The Kite Runner Foreshadowing Analysis

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In the novel, The Kite Runner, by Khaled Hosseini, the author uses foreshadowing and symbolism in order to contribute to the discourse on the topic of loyalty in society. In the beginning of the book, Hosseini uses foreshadowing when Amir talks about how “Hassan never denied [him] anything,” on page 4. This foreshadows to page 105 when Hassan says a simple “Yes,” to admit that he stole the watch and the cash when he did not. This shows Hassan’s loyalty because he would take the blame for Amir which shows what a good friend he is. Foreshadowing is also seen when Hassan has the dream about Amir going into the lake to show that there is no monster. This foreshadows Amir betraying Hassan in the alley. Amir is the monster, and Amir does admit that…show more content…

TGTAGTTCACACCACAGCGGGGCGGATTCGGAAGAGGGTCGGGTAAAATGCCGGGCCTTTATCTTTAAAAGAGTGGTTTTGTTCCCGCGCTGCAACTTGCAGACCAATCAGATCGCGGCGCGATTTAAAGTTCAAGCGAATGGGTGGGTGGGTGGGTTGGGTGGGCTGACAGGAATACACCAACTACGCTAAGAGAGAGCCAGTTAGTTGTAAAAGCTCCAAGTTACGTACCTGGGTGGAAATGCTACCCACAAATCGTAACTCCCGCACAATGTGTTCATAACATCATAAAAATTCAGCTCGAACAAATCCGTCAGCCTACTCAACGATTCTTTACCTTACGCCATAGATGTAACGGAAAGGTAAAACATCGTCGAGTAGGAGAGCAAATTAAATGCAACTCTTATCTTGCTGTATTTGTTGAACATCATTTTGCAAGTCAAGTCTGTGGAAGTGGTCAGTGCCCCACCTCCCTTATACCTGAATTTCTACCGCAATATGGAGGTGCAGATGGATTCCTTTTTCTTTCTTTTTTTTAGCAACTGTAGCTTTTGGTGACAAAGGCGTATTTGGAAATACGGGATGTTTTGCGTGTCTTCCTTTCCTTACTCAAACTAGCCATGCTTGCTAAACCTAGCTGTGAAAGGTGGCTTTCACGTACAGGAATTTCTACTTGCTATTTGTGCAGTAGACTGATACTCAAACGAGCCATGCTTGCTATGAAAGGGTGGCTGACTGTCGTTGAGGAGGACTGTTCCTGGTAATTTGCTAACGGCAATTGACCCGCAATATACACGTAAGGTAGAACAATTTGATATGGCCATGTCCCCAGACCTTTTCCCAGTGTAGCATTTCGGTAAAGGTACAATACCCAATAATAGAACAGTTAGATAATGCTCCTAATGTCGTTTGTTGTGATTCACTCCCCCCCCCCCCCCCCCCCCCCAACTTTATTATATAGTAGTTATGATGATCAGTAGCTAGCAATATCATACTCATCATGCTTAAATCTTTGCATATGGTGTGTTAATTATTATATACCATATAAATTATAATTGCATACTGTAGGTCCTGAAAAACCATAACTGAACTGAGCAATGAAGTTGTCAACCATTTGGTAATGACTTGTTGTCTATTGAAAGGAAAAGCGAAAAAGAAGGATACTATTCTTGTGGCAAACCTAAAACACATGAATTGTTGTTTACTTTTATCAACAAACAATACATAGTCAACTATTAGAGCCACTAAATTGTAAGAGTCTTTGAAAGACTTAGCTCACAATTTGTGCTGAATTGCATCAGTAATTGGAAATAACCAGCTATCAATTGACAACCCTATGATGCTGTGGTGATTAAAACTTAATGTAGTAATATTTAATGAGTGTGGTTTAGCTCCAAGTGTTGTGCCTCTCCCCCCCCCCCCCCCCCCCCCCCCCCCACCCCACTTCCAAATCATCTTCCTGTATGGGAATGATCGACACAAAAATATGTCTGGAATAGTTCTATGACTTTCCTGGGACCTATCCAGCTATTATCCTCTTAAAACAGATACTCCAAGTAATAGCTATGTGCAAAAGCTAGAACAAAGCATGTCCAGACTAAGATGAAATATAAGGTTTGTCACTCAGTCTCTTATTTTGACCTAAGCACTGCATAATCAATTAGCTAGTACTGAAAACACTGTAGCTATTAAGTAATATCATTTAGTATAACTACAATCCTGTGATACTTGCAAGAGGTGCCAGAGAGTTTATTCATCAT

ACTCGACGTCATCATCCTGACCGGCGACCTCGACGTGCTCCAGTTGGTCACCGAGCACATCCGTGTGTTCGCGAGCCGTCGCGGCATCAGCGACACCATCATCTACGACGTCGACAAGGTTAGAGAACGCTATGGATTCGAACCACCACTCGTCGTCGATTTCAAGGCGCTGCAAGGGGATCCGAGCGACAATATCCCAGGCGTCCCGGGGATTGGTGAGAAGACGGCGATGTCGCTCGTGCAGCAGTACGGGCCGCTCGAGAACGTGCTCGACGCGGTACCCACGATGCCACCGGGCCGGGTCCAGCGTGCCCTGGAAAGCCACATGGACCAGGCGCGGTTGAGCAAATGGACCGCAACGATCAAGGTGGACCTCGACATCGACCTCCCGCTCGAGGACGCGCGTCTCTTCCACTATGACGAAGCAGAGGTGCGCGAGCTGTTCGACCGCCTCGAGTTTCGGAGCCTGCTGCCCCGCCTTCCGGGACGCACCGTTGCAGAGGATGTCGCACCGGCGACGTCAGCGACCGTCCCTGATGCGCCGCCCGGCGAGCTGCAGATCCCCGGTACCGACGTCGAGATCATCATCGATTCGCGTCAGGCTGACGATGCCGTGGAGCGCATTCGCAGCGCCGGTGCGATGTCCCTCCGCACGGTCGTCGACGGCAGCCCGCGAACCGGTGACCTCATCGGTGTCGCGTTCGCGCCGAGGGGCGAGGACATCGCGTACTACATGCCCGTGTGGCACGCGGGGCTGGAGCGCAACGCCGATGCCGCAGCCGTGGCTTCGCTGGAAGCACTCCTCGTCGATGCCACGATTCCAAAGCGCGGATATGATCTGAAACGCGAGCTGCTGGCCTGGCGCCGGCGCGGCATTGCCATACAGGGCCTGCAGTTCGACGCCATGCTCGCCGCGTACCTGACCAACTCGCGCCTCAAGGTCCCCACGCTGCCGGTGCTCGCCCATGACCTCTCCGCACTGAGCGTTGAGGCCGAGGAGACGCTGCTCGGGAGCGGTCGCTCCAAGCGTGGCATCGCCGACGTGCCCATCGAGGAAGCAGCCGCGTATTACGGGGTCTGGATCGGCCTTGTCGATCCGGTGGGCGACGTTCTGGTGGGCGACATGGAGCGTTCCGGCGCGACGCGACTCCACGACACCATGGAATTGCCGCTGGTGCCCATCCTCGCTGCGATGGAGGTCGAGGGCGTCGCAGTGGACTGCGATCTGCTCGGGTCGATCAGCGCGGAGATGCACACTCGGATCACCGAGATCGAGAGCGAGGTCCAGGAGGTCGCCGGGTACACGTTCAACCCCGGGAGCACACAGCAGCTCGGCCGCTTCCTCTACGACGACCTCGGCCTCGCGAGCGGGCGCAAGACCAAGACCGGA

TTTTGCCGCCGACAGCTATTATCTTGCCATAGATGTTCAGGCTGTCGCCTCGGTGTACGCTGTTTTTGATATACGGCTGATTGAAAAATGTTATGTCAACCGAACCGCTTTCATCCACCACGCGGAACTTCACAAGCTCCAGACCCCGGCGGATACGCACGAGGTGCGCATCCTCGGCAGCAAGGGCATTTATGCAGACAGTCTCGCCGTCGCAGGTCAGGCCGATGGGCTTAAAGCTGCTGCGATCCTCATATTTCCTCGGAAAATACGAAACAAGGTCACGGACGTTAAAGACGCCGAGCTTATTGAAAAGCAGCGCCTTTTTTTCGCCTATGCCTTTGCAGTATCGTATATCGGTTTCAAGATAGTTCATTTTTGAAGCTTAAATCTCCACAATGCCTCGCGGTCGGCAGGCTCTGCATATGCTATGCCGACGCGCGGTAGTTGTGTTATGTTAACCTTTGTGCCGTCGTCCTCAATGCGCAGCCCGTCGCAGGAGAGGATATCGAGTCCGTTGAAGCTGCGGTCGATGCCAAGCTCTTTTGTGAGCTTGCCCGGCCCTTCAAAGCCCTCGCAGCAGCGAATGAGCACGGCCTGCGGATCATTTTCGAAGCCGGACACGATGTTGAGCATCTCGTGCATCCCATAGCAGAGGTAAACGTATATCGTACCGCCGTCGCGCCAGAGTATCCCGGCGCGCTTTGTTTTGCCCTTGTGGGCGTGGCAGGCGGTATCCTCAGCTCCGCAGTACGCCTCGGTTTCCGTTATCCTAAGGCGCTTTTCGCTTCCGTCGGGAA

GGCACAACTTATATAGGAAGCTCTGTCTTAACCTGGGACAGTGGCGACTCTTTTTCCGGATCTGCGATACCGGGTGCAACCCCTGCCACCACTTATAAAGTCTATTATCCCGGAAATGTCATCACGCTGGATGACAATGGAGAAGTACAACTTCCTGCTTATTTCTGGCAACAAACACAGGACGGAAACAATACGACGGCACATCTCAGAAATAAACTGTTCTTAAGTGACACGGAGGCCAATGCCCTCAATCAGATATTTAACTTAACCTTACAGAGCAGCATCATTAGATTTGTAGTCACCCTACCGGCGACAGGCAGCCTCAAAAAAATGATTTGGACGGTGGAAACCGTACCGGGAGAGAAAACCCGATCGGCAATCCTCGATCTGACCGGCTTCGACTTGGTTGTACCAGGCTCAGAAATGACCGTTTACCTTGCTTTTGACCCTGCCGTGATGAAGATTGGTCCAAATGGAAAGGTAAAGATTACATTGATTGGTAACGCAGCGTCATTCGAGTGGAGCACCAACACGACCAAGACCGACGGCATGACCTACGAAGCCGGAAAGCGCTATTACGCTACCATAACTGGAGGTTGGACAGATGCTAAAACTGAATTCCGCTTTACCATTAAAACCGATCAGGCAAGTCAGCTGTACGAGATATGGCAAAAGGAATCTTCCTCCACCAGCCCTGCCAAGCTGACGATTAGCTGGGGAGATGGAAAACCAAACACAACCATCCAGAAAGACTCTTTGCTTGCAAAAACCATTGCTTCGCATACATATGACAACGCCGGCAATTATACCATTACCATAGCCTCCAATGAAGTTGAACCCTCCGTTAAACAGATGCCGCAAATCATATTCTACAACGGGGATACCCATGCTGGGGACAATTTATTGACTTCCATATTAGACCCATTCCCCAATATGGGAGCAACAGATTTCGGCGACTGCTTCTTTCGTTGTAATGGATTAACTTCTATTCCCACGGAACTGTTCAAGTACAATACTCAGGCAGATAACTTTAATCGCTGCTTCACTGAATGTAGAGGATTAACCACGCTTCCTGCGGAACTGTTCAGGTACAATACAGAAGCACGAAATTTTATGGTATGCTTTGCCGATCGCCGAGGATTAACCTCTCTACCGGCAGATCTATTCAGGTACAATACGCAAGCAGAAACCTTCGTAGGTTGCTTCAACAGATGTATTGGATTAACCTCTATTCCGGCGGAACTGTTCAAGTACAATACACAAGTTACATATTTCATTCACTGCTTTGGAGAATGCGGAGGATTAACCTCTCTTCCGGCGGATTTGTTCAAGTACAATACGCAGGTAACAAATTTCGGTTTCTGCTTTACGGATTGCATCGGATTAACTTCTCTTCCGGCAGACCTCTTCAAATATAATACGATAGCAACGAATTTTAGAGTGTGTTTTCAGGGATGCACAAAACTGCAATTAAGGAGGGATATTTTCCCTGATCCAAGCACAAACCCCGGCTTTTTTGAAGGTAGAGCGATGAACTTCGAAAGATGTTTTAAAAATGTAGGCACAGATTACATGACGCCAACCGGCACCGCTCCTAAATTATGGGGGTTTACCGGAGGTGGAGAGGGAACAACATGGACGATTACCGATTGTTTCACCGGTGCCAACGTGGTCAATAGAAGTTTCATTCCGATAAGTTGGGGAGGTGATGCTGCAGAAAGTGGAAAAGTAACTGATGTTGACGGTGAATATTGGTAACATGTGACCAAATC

The slingshot that Hassan owns symbolizes Hassan being Amir’s tool. On page 77 during the rape scene, Amir had a moral dilemma about saving Hassan from getting raped or running away. Amir said “In the end, [he] ran.” This shows Amir’s true feelings towards Hassan. Amir made this choice and left Hassan proving his disloyalty towards Hassan because he only sees Hassan as a tool to retrieve the kite to get Baba’s approval. The pomegranate is also shown as a symbol in the book to represent Hassan’s loyalty towards Amir. In chapter 7, Hassan gets raped by Assef, and Amir does nothing to help him. Later on, Amir and Hassan return to the tree where Amir becomes infuriated with Hassan for not treating him the same, ever since the kite festival. On page 93, Amir says, “‘Hit me back, goddamn you!’ I wished he’d give me the punishment I craved, so maybe I’d finally sleep at night. Maybe then things could return to how they used to be between us….” This shows how Amir craves for closure with Hassan, as his guilt is eating him alive. Instead, Hassan ends up hitting himself with the pomegranate instead of aiming at Amir. This shows Hassan’s loyalty towards Amir because even though Amir betrayed and abandoned him the day he got raped, he still had no intention of wronging him back, and would rather sacrifice himself, than allow anything bad to happen to
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